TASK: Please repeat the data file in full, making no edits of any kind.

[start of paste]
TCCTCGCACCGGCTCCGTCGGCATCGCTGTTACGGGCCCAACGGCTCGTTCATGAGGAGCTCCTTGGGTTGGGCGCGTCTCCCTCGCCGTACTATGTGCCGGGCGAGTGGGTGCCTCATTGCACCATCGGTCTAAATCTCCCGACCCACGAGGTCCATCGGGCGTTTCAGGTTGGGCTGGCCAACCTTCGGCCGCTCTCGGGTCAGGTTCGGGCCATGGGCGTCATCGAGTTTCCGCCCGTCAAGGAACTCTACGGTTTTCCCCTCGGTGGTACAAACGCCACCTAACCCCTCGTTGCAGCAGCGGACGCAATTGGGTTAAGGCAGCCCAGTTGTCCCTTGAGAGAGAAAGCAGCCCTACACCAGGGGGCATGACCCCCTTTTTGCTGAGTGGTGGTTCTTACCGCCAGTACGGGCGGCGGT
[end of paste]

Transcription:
TCCTCGCACCGGCTCCGTCGGCATCGCTGTTACGGGCCCAACGGCTCGTTCATGAGGAGCTCCTTGGGTTGGGCGCGTCTCCCTCGCCGTACTATGTGCCGGGCGAGTGGGTGCCTCATTGCACCATCGGTCTAAATCTCCCGACCCACGAGGTCCATCGGGCGTTTCAGGTTGGGCTGGCCAACCTTCGGCCGCTCTCGGGTCAGGTTCGGGCCATGGGCGTCATCGAGTTTCCGCCCGTCAAGGAACTCTACGGTTTTCCCCTCGGTGGTACAAACGCCACCTAACCCCTCGTTGCAGCAGCGGACGCAATTGGGTTAAGGCAGCCCAGTTGTCCCTTGAGAGAGAAAGCAGCCCTACACCAGGGGGCATGACCCCCTTTTTGCTGAGTGGTGGTTCTTACCGCCAGTACGGGCGGCGGT